This leadership contest is the first of the big dramas in the final act of the Brexit saga, with potentially big implications for the ensuing Brexit process. A new leader may find it easier to sell the deal as a fait accompli - an agreement that is not great, but good enough. The EU might also become more flexible once it has confidence that a new leader can deliver a Commons majority. It makes sense given the current political chaos in the UK that the EU is currently not open to a renegotiation of the withdrawal agreement itself.

In a desperate attempt to secure support for her deal, May is now seeking - and likely to obtain - a legally-binding statement by the European Council. We do not think this will be enough. If May stays in power, and survives a defeat in the so-called meaningful vote, there will have to be a second round of voting, probably at the end of January or maybe even later.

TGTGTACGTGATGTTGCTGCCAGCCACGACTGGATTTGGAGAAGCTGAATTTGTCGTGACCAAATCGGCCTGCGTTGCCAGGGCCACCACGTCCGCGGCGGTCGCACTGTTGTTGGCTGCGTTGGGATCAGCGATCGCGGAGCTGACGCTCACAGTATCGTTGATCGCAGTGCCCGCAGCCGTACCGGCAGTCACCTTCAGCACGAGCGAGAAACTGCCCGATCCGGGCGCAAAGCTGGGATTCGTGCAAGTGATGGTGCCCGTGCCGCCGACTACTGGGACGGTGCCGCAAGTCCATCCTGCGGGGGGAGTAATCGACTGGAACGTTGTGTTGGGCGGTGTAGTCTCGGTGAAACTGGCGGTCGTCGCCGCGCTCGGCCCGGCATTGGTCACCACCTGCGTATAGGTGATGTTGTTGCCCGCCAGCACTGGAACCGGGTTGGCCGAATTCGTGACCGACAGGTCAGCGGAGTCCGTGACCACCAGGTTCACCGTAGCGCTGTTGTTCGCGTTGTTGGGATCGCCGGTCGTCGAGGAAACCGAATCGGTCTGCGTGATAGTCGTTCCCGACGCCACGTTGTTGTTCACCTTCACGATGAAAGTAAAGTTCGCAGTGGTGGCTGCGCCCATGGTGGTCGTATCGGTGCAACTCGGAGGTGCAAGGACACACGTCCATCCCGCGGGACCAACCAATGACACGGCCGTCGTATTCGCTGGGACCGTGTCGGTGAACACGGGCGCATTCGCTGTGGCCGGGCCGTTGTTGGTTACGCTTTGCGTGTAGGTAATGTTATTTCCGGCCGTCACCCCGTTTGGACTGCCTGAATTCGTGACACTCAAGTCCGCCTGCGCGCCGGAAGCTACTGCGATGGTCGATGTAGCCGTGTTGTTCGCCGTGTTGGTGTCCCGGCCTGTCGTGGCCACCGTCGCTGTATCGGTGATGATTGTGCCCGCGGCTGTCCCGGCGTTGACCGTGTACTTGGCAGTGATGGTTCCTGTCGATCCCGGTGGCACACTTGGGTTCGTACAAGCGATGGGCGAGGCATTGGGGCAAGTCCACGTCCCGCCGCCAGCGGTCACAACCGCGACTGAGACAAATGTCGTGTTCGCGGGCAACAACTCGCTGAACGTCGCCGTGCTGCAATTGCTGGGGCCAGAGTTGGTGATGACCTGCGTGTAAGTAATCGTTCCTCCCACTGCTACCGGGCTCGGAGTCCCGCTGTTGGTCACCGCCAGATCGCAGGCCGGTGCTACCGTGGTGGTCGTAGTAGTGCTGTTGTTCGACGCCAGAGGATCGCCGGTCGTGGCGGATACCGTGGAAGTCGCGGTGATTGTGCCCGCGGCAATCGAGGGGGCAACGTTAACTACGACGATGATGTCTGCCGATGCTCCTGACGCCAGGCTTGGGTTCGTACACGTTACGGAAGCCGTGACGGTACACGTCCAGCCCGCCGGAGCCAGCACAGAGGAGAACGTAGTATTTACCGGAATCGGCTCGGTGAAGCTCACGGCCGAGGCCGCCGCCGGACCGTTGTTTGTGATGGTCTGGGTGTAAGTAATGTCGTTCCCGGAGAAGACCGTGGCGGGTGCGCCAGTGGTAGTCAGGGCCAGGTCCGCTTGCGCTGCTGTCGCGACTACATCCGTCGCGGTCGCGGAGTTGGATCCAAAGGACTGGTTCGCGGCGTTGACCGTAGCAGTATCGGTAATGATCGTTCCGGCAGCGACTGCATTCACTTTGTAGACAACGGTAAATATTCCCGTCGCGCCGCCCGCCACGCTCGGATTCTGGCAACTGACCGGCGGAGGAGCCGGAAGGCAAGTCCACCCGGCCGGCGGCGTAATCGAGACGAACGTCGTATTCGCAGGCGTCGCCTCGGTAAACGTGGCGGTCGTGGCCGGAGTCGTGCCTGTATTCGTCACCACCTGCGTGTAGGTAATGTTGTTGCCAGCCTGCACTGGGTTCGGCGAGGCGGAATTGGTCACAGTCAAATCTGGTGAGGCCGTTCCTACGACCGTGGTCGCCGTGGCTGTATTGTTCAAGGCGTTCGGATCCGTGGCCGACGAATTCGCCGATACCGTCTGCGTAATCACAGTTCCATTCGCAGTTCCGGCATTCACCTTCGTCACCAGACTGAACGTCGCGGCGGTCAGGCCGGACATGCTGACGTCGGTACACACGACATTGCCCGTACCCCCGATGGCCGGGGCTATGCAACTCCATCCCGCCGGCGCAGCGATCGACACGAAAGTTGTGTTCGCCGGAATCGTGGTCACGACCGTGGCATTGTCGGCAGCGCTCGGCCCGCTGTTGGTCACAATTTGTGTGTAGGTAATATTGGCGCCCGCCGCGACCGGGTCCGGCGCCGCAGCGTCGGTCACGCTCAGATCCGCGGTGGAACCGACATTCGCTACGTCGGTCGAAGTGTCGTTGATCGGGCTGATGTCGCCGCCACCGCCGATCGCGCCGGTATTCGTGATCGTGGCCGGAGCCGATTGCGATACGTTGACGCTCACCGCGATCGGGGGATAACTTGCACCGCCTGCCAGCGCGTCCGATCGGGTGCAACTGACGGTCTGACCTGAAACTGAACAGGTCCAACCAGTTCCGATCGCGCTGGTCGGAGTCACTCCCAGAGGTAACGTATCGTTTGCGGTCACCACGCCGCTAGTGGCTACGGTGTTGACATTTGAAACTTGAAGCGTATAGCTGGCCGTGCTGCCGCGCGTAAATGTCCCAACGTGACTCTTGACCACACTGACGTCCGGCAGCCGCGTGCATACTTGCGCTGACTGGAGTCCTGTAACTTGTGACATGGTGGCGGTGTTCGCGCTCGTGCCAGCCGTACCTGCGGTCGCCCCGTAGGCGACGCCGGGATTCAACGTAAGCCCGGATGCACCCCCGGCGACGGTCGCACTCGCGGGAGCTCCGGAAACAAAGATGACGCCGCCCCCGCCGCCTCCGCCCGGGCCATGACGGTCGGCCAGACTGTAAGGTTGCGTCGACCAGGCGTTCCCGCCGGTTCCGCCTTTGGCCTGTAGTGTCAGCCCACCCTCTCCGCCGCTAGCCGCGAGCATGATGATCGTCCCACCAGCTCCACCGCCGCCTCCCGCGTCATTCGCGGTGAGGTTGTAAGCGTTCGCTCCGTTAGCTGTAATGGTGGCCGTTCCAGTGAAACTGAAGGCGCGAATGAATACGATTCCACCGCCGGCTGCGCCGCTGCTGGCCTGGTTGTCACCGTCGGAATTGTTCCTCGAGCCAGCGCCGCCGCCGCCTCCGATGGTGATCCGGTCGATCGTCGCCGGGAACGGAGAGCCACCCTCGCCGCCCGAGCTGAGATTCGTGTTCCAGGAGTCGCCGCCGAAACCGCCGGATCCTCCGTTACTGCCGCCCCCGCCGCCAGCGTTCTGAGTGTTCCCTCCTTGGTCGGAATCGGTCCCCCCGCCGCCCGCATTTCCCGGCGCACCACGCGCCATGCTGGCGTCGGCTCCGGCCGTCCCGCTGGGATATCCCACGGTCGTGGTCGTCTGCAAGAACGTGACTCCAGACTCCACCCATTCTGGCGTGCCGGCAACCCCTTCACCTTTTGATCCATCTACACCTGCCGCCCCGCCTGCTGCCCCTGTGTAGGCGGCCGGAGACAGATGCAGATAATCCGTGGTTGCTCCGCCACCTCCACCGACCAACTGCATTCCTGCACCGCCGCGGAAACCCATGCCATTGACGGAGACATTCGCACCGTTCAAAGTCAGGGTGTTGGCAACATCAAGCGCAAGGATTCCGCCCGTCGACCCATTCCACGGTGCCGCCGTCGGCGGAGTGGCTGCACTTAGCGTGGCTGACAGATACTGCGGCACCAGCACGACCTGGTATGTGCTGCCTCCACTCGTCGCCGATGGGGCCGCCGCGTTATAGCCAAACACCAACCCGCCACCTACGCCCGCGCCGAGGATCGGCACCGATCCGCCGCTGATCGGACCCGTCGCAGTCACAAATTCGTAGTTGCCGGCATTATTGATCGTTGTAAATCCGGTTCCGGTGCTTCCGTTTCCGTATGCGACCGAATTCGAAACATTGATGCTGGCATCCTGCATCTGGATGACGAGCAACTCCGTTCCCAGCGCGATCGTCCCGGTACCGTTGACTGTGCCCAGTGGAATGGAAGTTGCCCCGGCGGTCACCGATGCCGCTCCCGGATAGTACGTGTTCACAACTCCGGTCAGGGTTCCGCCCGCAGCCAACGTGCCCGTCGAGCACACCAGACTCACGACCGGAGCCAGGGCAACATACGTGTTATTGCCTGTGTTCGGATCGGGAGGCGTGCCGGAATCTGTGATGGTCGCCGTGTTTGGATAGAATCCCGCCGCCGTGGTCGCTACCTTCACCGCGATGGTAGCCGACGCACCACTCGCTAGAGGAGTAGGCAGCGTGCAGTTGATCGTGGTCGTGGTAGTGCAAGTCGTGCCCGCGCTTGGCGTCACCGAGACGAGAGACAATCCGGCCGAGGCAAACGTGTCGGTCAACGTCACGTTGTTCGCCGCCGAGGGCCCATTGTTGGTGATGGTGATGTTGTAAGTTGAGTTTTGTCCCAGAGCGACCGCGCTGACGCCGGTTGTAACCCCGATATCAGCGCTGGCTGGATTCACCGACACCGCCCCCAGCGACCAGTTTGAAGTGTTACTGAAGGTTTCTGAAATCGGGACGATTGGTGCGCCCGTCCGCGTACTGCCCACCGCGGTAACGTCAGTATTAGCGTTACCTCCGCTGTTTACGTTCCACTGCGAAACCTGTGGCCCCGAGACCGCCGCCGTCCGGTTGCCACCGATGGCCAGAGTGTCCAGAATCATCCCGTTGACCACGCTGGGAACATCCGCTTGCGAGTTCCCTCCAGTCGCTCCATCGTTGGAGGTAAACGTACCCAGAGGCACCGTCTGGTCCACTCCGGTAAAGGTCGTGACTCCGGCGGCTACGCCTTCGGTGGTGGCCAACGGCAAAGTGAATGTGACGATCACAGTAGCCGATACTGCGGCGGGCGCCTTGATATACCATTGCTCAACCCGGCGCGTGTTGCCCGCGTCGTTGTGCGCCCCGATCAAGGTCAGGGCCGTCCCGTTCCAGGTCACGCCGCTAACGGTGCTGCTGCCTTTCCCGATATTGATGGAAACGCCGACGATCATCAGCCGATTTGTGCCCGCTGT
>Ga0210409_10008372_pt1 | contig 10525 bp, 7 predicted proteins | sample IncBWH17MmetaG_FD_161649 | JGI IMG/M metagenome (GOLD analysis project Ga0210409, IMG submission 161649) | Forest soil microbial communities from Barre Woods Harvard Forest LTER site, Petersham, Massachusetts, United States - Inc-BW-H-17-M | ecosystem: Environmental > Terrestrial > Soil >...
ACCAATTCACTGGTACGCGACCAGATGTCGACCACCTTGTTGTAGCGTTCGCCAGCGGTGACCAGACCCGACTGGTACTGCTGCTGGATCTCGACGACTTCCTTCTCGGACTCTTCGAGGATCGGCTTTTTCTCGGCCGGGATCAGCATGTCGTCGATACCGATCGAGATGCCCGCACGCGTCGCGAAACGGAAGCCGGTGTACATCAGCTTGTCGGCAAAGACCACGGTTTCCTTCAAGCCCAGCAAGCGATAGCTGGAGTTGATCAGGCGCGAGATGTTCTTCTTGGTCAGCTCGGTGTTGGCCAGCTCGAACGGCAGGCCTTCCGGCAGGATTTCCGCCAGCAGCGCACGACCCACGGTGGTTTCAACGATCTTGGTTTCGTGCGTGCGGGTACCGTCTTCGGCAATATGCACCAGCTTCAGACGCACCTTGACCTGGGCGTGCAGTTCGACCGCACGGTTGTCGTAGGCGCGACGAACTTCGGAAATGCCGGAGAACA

We think it is possible that a new leader might shift the red lines, for example by proposing a Norway deal, or alternatively press ahead with immediate no-deal preparations and wait for the EU to respond. The EU itself will this week step up its no-deal preparations, as will the UK. It will happen on both sides, and it will also create new facts on the ground that in turn will impinge on the political process. 

Despite its many unique features, Brexit has the characteristic of a classic EU negotiating procedure, starting out as a multiple-choice catalogue but always ending up as binary. So when we predict - as we do - that the decision will be deal-versus-no-deal, we are cutting through a lot of the politics that still needs to happen between now and then. But, in the end, we believe the UK parliament will face that binary choice. Alternative options, like the second referendum or another deal, will then no longer be on the menu.